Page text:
PAA Responds to Gen Z Research
Today’s teenagers are being called the first “post-Christian” generation in America.
That’s according to a new Barna Group research study, which reports the percentage of Generation Z (current 13- to 18-year-olds) that identify as atheists is higher than any other previous generation.
But the study wasn’t all doom and gloom. It also showed that, of the teens who do attend church, more than 80 percent feel positive about their experiences. They say they can be themselves in church, church is relevant to their lives, and church is a place to find answers to live a meaningful life.
Monte Torkelsen, Portland Adventist Academy (PAA) chaplain, has been a youth minister for Gen Xers, millennials and now members of Generation Z. Torkelsen says one thing has always been true about teens, no matter the generation. “They want to belong,” he says. “They want to be heard. They want to be together. And they have a deep longing for meaning.”
PAA is committed to meeting teens’ spiritual needs, no matter the generation. While the school has always held weekly chapels and prayer in classes, the modern approach includes Bible classes that encourage open dialogue about sincere questions as well as student-driven worship events.
One such event is an optional Friday night worship called Community, which is organized by students and supported by parents who open their homes as hosts.
“My son and daughter have both, at separate times, expressed how much Community has meant to them,” says Emma Slabbert, a PAA mother. “Both of them felt like they had meaningful and deep, thought-provoking conversations.”
“The girls-only Community was my favorite,” says Slabbert’s freshman daughter, Olivia. “The senior girls led with a big-sister, little-sister theme, and it made such a big impact on me. I felt open and comfortable talking about personal things.”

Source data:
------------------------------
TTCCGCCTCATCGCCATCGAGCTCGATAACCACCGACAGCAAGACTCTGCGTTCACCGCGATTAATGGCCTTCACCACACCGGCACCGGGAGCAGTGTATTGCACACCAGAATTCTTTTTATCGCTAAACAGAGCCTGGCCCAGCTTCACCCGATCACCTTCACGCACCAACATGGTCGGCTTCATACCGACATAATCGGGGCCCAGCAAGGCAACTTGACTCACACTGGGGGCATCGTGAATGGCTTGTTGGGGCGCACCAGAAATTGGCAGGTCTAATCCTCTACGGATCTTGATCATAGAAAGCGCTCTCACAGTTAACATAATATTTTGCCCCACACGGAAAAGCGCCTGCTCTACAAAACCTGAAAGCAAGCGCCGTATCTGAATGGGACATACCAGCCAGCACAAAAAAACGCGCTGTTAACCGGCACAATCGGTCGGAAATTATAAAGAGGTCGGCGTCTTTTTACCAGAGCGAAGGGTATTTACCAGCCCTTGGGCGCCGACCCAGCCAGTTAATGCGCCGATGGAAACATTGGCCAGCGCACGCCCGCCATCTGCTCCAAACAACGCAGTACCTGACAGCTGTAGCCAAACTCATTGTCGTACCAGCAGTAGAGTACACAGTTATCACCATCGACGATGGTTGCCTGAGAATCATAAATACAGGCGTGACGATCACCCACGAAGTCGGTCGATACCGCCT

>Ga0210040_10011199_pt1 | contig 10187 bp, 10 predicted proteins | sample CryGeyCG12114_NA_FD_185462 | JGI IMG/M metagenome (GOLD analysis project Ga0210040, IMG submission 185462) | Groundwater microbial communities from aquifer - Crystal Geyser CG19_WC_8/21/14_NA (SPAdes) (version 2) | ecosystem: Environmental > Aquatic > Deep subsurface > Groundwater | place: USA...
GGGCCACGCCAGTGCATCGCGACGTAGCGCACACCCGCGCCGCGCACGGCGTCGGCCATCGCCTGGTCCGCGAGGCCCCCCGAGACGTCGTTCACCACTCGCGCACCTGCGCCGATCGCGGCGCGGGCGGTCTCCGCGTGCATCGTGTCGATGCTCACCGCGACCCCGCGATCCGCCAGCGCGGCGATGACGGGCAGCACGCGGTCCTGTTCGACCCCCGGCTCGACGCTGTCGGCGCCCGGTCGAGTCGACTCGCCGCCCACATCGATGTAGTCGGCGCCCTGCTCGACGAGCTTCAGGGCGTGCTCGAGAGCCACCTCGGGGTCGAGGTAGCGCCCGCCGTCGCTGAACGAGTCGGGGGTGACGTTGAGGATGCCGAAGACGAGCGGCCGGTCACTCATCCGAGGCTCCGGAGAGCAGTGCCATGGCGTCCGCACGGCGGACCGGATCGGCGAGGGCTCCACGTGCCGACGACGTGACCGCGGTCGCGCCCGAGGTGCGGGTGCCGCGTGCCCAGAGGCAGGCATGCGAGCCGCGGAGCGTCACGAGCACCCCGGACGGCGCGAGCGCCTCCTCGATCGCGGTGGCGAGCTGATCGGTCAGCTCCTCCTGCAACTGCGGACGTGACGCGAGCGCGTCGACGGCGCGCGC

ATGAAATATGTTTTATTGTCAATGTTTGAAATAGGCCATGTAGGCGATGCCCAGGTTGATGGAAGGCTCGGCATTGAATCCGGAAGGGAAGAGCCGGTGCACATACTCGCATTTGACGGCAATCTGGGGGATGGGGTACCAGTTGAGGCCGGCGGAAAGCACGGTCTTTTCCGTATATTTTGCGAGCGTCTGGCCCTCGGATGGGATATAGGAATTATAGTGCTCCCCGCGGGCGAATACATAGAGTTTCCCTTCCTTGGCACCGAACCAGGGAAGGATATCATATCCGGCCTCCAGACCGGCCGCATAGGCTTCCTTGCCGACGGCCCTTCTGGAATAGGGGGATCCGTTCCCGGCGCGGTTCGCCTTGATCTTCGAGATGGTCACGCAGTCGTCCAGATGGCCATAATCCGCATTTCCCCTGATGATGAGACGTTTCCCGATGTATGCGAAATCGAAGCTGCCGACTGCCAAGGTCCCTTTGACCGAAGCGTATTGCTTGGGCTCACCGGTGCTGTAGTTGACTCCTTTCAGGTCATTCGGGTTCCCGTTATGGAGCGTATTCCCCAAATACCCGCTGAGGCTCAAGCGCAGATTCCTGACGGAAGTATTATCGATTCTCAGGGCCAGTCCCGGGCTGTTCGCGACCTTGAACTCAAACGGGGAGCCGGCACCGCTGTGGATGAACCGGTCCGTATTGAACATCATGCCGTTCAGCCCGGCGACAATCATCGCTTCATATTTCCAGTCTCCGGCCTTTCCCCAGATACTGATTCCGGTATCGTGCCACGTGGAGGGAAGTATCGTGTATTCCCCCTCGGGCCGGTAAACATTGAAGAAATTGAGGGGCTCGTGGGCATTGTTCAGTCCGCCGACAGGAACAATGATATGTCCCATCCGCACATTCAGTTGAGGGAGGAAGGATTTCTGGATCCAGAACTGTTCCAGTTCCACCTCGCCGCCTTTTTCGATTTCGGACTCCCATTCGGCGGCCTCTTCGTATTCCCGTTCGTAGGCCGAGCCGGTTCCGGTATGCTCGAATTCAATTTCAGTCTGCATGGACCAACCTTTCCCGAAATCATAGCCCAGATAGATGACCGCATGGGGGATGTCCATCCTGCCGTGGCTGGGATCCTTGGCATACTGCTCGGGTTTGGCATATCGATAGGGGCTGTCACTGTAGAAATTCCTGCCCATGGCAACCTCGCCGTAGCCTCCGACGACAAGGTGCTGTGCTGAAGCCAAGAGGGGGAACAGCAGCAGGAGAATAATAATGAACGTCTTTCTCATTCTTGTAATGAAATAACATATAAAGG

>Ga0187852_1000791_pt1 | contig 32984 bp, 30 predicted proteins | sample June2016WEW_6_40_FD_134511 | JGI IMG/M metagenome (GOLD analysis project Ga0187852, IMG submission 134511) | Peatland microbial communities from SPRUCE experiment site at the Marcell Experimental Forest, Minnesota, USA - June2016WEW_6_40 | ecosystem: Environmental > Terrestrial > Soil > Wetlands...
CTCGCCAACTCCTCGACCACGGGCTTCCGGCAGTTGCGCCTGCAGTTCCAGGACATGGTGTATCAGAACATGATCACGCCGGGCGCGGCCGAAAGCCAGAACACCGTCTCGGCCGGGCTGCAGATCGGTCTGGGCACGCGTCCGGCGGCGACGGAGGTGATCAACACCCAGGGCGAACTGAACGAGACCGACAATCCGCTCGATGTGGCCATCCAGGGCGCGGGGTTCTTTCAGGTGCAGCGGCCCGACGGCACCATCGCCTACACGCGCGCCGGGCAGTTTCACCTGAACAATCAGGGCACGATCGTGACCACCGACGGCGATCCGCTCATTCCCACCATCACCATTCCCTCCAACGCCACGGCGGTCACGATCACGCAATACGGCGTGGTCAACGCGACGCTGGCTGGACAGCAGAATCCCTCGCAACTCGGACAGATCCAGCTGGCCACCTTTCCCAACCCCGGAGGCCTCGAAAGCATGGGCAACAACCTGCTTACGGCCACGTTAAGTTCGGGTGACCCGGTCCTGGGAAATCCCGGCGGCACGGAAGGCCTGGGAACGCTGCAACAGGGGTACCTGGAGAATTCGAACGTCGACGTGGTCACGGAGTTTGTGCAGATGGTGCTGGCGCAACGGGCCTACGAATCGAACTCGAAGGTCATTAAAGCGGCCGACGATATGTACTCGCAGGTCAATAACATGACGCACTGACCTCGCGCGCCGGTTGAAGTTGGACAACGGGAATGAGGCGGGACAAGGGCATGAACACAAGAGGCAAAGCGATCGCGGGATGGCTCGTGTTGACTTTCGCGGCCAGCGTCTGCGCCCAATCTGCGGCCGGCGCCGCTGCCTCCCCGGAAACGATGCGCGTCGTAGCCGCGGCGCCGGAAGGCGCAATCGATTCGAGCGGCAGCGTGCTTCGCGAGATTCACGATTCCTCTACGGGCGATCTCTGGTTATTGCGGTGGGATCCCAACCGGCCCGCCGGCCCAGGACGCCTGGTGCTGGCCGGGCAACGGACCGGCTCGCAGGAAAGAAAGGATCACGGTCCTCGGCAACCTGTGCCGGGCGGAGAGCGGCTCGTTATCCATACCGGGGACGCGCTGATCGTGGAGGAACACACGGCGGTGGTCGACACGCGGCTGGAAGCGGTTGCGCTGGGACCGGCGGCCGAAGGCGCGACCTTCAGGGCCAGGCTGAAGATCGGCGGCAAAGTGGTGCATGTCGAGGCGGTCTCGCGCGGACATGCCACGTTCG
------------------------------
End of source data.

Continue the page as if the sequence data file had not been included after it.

Community is optional but often attended by nearly half the student body. Its popularity is likely due to its organic ability to meet those very core needs Torkelsen noted earlier: belonging, being heard and fostering friendship.
“It’s like you’re with your closest friends just hanging out,” says Olivia Slabbert. She also says Community is more interesting because friends are leading it. “I actually pay a lot more attention at Community than I do during chapel," she admits. "It’s just more relatable.”
Student planned events have the added benefit of bringing teens to the leadership table. “When youth see that their efforts to make a difference can actually be productive and helpful, it can ignite a passion for continuing that journey,” says Torkelsen.
Giving teens leadership roles also strengthens the foundations on which young people stand. “We know from research that the strongest nonparent voice in a young person's life is the oldest person who gives them respect and love,” says Torkelsen.
Adventist education has the unique ability to open doors to lifelong relationships grounded in spiritual experiences and guided by loving adults.
“PAA is surrounding kids with adults who love them,” says Torkelsen. “We’re affirming their growth and opinions and helping them to love and cherish the story of God and Jesus, questions and all.”
“And this is the reason I send my kids to a Christian school,” says Emma Slabbert. “[It’s] the venue in which my kids can grow deeper spiritually.”